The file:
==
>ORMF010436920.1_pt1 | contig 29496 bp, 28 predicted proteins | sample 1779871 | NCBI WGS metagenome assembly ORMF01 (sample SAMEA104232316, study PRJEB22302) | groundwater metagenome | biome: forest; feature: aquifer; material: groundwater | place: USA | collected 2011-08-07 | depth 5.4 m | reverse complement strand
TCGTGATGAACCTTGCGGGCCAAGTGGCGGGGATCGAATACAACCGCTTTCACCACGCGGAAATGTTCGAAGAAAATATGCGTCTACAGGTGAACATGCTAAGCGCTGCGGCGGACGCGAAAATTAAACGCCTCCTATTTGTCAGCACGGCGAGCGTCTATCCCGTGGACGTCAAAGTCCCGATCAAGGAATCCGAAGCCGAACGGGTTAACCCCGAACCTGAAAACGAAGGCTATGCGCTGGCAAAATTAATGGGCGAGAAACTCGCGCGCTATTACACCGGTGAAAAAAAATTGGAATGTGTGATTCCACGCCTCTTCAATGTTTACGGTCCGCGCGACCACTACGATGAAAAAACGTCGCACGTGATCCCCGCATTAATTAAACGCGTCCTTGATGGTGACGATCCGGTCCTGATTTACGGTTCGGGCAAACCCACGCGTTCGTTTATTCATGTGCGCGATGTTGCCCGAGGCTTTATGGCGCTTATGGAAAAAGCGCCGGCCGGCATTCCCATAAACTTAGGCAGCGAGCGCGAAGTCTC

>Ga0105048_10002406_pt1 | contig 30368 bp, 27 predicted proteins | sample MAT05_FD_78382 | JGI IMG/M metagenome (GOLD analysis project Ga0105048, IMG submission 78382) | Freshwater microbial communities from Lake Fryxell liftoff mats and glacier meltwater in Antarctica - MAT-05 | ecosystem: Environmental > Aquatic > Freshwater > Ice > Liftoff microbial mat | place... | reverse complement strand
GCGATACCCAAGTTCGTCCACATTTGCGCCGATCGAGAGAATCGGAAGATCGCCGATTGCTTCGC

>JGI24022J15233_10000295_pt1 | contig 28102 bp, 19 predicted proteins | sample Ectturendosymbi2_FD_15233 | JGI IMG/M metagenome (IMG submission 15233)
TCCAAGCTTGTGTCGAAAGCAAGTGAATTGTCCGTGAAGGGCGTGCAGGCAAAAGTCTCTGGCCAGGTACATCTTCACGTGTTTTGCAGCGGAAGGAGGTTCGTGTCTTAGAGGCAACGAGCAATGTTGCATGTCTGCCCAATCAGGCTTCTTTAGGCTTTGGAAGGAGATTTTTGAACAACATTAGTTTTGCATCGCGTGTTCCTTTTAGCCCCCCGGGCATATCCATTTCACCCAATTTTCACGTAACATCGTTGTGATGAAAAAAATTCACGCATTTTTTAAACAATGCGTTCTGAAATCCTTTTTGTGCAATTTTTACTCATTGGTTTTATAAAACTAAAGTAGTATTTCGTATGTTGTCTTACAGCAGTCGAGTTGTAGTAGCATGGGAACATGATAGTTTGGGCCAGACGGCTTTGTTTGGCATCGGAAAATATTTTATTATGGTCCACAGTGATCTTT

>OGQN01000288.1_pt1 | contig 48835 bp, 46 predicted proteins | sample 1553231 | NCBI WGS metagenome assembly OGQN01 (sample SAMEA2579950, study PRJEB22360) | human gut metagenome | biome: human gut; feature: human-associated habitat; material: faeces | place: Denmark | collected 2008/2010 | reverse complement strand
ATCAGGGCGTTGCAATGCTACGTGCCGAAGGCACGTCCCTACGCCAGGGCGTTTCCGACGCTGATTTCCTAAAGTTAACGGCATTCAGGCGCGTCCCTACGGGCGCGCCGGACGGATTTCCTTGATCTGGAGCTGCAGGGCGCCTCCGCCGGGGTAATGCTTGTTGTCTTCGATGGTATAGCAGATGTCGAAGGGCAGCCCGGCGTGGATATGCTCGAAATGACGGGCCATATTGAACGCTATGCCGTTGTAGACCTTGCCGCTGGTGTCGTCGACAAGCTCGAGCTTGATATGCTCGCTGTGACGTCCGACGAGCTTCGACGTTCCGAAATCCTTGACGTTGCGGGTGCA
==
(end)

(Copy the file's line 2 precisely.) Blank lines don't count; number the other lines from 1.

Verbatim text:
TCGTGATGAACCTTGCGGGCCAAGTGGCGGGGATCGAATACAACCGCTTTCACCACGCGGAAATGTTCGAAGAAAATATGCGTCTACAGGTGAACATGCTAAGCGCTGCGGCGGACGCGAAAATTAAACGCCTCCTATTTGTCAGCACGGCGAGCGTCTATCCCGTGGACGTCAAAGTCCCGATCAAGGAATCCGAAGCCGAACGGGTTAACCCCGAACCTGAAAACGAAGGCTATGCGCTGGCAAAATTAATGGGCGAGAAACTCGCGCGCTATTACACCGGTGAAAAAAAATTGGAATGTGTGATTCCACGCCTCTTCAATGTTTACGGTCCGCGCGACCACTACGATGAAAAAACGTCGCACGTGATCCCCGCATTAATTAAACGCGTCCTTGATGGTGACGATCCGGTCCTGATTTACGGTTCGGGCAAACCCACGCGTTCGTTTATTCATGTGCGCGATGTTGCCCGAGGCTTTATGGCGCTTATGGAAAAAGCGCCGGCCGGCATTCCCATAAACTTAGGCAGCGAGCGCGAAGTCTC